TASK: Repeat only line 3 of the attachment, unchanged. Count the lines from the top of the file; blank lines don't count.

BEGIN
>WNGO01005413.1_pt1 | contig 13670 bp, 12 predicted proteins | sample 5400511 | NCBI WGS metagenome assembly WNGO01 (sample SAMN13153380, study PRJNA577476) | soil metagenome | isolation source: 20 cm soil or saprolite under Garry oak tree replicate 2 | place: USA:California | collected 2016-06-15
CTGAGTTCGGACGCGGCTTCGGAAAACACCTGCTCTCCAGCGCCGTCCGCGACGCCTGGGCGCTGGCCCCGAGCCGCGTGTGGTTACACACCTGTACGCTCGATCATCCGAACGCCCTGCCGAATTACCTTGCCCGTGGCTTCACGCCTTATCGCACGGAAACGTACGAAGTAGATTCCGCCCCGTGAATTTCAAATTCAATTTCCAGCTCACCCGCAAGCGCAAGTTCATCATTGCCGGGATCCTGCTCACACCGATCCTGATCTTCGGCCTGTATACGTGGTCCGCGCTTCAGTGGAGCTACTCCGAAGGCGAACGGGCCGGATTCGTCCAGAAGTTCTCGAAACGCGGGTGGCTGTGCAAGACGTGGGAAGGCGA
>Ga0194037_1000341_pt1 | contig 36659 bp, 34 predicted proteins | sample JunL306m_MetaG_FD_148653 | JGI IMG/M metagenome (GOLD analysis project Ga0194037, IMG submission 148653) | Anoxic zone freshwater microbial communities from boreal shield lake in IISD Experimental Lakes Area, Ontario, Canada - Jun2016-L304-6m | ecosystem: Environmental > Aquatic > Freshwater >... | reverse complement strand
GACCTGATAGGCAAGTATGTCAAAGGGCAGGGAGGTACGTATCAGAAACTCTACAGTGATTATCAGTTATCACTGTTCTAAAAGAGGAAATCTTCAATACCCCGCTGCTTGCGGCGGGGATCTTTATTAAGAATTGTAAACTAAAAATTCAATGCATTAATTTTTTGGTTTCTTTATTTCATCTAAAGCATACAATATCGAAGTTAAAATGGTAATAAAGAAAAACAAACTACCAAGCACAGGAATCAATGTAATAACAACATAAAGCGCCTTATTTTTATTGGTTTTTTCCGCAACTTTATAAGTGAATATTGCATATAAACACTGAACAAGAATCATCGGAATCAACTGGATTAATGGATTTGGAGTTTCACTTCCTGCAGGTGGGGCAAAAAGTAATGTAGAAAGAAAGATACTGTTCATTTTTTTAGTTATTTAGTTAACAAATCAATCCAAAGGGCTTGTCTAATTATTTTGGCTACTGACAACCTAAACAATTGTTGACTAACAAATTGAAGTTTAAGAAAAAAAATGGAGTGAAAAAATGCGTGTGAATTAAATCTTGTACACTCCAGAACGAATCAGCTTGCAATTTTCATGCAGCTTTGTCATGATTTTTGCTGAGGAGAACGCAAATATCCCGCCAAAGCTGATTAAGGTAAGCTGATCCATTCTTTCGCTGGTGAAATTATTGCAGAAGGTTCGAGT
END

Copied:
>Ga0194037_1000341_pt1 | contig 36659 bp, 34 predicted proteins | sample JunL306m_MetaG_FD_148653 | JGI IMG/M metagenome (GOLD analysis project Ga0194037, IMG submission 148653) | Anoxic zone freshwater microbial communities from boreal shield lake in IISD Experimental Lakes Area, Ontario, Canada - Jun2016-L304-6m | ecosystem: Environmental > Aquatic > Freshwater >... | reverse complement strand